After all the designs were finished, Pat needed to upload the files to the factory network using their FTP. Because of the amount and size of the files, this took a lot of time. Another frustration was that it didn’t seem to work properly at times, and the files didn’t come through. So it was a bit 麻烦 (ma fan or annoying), especially for Pat who was dealing with it over the 13-hour time zone difference. Eventually though, we got all the files transferred.
The next big step was for the factory to arrange the designs digitally onto six “plates” or large printing sheets. While it might seem basic, it actually was complicated. One reason it was hard was because our cards needed to be stacked in a certain order, which meant that they had to be cut in a certain order, which meant that they had to be printed in a certain order. It was interesting watching that technician do the math on it. I’m glad I was there to answer a couple of his questions right in the moment as well.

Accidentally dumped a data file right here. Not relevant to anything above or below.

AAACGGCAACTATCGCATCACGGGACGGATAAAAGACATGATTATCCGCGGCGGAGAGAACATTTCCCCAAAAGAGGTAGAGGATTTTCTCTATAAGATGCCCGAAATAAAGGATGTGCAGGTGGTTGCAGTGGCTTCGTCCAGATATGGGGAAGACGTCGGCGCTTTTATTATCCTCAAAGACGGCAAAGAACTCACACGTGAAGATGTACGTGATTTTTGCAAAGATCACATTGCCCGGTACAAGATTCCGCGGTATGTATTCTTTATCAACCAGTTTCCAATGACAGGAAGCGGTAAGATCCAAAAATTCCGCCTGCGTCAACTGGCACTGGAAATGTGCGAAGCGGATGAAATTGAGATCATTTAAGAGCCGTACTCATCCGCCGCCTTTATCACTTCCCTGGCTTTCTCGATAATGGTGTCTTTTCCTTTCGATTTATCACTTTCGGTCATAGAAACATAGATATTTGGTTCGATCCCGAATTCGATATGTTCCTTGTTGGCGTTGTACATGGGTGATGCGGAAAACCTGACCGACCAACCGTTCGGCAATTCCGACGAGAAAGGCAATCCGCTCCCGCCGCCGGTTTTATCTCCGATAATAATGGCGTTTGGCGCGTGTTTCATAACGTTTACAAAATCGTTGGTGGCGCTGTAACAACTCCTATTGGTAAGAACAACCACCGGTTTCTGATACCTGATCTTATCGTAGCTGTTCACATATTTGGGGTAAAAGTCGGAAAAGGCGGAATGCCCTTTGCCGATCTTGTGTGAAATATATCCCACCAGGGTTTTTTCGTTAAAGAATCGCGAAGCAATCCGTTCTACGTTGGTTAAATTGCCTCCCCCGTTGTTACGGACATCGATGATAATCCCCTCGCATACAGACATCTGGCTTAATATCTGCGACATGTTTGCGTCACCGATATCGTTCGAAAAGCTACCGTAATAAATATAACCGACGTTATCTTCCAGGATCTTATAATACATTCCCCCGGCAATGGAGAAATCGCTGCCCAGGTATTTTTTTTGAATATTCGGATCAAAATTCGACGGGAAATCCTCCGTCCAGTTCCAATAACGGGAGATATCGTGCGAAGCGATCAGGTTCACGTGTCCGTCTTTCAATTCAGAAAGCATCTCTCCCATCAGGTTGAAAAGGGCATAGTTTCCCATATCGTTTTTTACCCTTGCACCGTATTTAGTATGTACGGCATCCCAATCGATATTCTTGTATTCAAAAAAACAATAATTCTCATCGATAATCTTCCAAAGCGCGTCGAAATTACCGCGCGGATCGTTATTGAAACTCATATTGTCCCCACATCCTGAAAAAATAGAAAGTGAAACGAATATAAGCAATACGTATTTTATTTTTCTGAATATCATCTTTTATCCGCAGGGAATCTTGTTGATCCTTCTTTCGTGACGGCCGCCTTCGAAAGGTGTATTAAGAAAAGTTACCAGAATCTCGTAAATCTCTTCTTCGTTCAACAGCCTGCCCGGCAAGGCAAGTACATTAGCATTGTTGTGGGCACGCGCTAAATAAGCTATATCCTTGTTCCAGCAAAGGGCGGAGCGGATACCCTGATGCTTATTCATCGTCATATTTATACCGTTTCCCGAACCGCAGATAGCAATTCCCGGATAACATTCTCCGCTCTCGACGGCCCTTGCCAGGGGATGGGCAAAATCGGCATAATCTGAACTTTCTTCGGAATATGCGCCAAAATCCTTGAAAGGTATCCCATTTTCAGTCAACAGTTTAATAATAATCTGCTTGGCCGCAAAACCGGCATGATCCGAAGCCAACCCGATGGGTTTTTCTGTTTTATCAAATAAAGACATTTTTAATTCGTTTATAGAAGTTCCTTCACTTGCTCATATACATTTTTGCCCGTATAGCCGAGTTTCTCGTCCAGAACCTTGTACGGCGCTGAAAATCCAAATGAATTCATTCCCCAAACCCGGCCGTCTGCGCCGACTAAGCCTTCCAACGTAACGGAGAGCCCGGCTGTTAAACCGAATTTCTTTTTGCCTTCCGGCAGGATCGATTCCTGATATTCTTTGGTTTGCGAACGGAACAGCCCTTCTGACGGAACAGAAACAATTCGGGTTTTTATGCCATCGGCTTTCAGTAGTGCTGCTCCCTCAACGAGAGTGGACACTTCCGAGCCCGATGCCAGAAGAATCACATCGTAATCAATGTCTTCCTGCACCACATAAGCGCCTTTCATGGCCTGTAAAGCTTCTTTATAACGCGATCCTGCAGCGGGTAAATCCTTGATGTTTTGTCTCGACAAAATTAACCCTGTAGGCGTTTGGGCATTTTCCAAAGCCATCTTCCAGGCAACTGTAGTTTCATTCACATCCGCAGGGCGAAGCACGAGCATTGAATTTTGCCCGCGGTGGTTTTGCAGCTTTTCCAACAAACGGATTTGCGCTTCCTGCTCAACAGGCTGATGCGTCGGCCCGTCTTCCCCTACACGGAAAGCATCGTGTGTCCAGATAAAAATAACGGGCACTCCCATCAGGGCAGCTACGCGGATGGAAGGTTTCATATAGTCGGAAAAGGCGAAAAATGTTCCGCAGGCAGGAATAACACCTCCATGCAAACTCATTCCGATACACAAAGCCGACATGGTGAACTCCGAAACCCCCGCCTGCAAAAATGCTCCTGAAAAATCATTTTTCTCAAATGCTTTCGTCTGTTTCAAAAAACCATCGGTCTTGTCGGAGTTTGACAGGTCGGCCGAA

Once ready, the factory printed the “Epson Proofs” for each of the six plates or printing sheets. As mentioned earlier, they used a special ink printer for this. These “Epson Proofs” became the target color, from which the technicians would try to match the color during mass production.